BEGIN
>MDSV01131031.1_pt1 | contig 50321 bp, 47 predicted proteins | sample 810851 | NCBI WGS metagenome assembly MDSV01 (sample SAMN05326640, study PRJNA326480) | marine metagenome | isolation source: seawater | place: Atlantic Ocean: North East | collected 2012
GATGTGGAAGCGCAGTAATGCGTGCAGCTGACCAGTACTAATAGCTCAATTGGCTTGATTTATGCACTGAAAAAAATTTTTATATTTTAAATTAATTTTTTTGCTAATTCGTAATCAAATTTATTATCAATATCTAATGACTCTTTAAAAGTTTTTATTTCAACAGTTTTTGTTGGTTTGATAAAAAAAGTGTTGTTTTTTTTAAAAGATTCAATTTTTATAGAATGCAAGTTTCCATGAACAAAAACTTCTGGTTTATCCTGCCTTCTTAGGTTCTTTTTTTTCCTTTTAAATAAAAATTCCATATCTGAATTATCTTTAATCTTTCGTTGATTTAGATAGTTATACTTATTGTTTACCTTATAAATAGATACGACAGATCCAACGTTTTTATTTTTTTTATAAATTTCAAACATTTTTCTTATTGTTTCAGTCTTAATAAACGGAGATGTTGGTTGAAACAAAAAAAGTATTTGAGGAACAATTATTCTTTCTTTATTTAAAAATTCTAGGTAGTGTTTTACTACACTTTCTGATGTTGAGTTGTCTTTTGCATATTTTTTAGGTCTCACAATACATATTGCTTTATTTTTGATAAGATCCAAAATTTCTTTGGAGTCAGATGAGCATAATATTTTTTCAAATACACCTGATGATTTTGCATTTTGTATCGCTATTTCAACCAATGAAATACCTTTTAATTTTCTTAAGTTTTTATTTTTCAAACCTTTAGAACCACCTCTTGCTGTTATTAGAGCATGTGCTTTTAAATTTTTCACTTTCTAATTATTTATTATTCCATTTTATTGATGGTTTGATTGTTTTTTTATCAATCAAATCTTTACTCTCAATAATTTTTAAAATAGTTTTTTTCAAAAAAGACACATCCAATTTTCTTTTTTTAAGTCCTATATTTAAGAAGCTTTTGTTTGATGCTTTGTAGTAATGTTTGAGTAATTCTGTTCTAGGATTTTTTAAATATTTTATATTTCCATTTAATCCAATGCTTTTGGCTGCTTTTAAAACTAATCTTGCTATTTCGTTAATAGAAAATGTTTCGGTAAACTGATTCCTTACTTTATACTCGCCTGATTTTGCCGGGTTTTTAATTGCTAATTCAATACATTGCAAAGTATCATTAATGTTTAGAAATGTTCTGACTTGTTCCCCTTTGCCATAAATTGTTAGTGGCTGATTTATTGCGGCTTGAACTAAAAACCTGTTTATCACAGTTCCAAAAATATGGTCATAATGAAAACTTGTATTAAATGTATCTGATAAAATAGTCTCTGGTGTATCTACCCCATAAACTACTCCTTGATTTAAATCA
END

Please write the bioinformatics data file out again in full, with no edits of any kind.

>MDSV01131031.1_pt1 | contig 50321 bp, 47 predicted proteins | sample 810851 | NCBI WGS metagenome assembly MDSV01 (sample SAMN05326640, study PRJNA326480) | marine metagenome | isolation source: seawater | place: Atlantic Ocean: North East | collected 2012
GATGTGGAAGCGCAGTAATGCGTGCAGCTGACCAGTACTAATAGCTCAATTGGCTTGATTTATGCACTGAAAAAAATTTTTATATTTTAAATTAATTTTTTTGCTAATTCGTAATCAAATTTATTATCAATATCTAATGACTCTTTAAAAGTTTTTATTTCAACAGTTTTTGTTGGTTTGATAAAAAAAGTGTTGTTTTTTTTAAAAGATTCAATTTTTATAGAATGCAAGTTTCCATGAACAAAAACTTCTGGTTTATCCTGCCTTCTTAGGTTCTTTTTTTTCCTTTTAAATAAAAATTCCATATCTGAATTATCTTTAATCTTTCGTTGATTTAGATAGTTATACTTATTGTTTACCTTATAAATAGATACGACAGATCCAACGTTTTTATTTTTTTTATAAATTTCAAACATTTTTCTTATTGTTTCAGTCTTAATAAACGGAGATGTTGGTTGAAACAAAAAAAGTATTTGAGGAACAATTATTCTTTCTTTATTTAAAAATTCTAGGTAGTGTTTTACTACACTTTCTGATGTTGAGTTGTCTTTTGCATATTTTTTAGGTCTCACAATACATATTGCTTTATTTTTGATAAGATCCAAAATTTCTTTGGAGTCAGATGAGCATAATATTTTTTCAAATACACCTGATGATTTTGCATTTTGTATCGCTATTTCAACCAATGAAATACCTTTTAATTTTCTTAAGTTTTTATTTTTCAAACCTTTAGAACCACCTCTTGCTGTTATTAGAGCATGTGCTTTTAAATTTTTCACTTTCTAATTATTTATTATTCCATTTTATTGATGGTTTGATTGTTTTTTTATCAATCAAATCTTTACTCTCAATAATTTTTAAAATAGTTTTTTTCAAAAAAGACACATCCAATTTTCTTTTTTTAAGTCCTATATTTAAGAAGCTTTTGTTTGATGCTTTGTAGTAATGTTTGAGTAATTCTGTTCTAGGATTTTTTAAATATTTTATATTTCCATTTAATCCAATGCTTTTGGCTGCTTTTAAAACTAATCTTGCTATTTCGTTAATAGAAAATGTTTCGGTAAACTGATTCCTTACTTTATACTCGCCTGATTTTGCCGGGTTTTTAATTGCTAATTCAATACATTGCAAAGTATCATTAATGTTTAGAAATGTTCTGACTTGTTCCCCTTTGCCATAAATTGTTAGTGGCTGATTTATTGCGGCTTGAACTAAAAACCTGTTTATCACAGTTCCAAAAATATGGTCATAATGAAAACTTGTATTAAATGTATCTGATAAAATAGTCTCTGGTGTATCTACCCCATAAACTACTCCTTGATTTAAATCA